The South Melbourne market dimmy is legendary. A long time ago another dude at the South Melbourne market in Victoria decided to supersize them. They’re bigger and badder. 2 of these is a meal and made correctly they are great. But beware, made badly and its an all night appointment with the porcelain bus and a plastic bucket because it will be coming out like a fire hydrant at both ends.

If you completely lose your mind and decide to go to the supermarket and actually buy these abominations, make sure you cook them properly. Best eaten after consuming large quantities of alcohol. They do have excellent soaking qualities.

9. Chiko Roll

The Chiko Roll has a disputed history. So disputed in fact there was a parliamentary debate about the origins. Seriously. Forget about debating global warming or recessions, here in Australia we want our politicians to know where our Chiko Rolls come from, goddammit! But the most likely origins come from Bendigo, Victoria.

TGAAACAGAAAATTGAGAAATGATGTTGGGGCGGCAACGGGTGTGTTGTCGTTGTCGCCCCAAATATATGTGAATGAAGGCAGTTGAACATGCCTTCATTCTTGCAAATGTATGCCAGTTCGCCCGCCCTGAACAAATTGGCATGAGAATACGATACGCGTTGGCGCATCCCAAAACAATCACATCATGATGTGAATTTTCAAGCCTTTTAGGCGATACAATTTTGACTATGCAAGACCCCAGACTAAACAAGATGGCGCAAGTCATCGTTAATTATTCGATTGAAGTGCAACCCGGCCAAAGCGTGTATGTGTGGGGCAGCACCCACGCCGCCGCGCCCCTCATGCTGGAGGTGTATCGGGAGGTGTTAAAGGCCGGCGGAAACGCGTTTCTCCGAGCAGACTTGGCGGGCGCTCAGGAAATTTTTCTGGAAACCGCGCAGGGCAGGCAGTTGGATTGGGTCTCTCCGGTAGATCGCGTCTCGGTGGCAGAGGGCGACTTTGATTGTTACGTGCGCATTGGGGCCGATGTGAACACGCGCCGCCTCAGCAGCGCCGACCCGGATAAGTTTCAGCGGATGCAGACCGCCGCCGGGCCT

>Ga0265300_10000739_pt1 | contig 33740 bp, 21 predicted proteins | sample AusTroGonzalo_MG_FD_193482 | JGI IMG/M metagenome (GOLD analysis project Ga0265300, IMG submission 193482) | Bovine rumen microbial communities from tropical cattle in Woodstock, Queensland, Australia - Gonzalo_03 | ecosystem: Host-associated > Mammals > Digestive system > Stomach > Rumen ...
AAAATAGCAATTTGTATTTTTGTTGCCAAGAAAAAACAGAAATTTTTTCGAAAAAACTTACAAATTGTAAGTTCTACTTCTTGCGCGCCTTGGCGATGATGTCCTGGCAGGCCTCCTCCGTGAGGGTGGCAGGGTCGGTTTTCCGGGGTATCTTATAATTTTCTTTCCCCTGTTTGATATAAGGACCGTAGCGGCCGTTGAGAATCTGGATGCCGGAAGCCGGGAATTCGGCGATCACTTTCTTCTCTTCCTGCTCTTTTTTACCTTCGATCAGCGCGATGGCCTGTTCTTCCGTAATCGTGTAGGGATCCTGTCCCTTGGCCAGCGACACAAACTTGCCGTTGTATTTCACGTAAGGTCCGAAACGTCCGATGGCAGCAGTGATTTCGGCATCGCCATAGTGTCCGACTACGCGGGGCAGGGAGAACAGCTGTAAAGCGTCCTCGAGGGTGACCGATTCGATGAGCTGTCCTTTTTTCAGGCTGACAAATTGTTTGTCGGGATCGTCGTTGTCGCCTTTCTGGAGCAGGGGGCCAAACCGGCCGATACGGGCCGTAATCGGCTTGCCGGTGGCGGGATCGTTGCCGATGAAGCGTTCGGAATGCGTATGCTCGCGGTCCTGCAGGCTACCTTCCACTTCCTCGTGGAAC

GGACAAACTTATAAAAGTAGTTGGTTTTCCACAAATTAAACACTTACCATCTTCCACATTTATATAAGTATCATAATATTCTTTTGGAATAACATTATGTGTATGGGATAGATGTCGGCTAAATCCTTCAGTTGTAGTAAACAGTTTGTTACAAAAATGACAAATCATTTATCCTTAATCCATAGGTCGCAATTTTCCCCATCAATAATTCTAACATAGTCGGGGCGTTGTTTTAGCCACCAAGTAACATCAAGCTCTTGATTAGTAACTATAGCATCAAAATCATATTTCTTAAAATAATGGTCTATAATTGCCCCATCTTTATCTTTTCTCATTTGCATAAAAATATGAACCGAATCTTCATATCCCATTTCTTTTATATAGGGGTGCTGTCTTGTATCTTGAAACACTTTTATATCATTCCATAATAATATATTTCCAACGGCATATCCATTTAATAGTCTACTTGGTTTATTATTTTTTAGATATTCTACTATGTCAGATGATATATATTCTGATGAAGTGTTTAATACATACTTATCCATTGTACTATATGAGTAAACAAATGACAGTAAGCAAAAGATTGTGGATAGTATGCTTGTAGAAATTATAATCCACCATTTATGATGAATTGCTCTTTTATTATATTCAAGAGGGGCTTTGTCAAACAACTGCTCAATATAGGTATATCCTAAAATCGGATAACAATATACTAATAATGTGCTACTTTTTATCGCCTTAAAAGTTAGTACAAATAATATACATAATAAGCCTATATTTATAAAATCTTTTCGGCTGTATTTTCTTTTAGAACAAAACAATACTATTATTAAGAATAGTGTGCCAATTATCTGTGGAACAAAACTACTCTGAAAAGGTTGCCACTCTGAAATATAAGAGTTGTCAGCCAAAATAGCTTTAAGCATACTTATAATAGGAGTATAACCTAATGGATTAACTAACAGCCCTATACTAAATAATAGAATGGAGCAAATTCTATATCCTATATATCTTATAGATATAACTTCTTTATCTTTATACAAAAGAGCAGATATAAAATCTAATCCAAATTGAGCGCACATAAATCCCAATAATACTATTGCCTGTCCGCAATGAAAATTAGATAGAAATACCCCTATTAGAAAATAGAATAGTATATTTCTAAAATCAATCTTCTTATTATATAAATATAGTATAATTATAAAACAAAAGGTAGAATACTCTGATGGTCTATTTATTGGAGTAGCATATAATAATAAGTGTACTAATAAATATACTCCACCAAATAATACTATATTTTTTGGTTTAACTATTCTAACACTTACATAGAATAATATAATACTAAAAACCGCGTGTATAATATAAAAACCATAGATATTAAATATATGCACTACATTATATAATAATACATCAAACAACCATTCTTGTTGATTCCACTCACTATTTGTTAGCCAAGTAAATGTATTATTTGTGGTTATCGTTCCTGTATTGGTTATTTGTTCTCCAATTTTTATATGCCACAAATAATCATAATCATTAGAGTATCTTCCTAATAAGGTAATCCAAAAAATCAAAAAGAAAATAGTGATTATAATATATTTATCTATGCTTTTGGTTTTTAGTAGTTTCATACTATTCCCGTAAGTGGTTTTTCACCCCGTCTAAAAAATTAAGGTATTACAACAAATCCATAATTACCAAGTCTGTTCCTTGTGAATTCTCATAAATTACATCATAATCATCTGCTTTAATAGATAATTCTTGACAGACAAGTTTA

Now ‘Benders’ is known for 2 things. A bit of gold mining, and one of the only places in Australia where you can be a Grandmother at the age of 30. Don’t believe me? Just take a walk down the benders mall on a weekday. It’s like a child care centre within a child care centre. Also it’s one if the most unlikely places in the world to have an Ice Skating rink.

Like the Dimmie, some dude thought How can we make a spring roll into a meal that can handle the robust manliness of a good Aussie blokes vice like hands? And bang! The Chiko was born. Like the pie and the dimmie you don’t make them. Get em at the footy, or local fish and ship shop. At one stage 40 million of these supersized spring rolls were sold a year.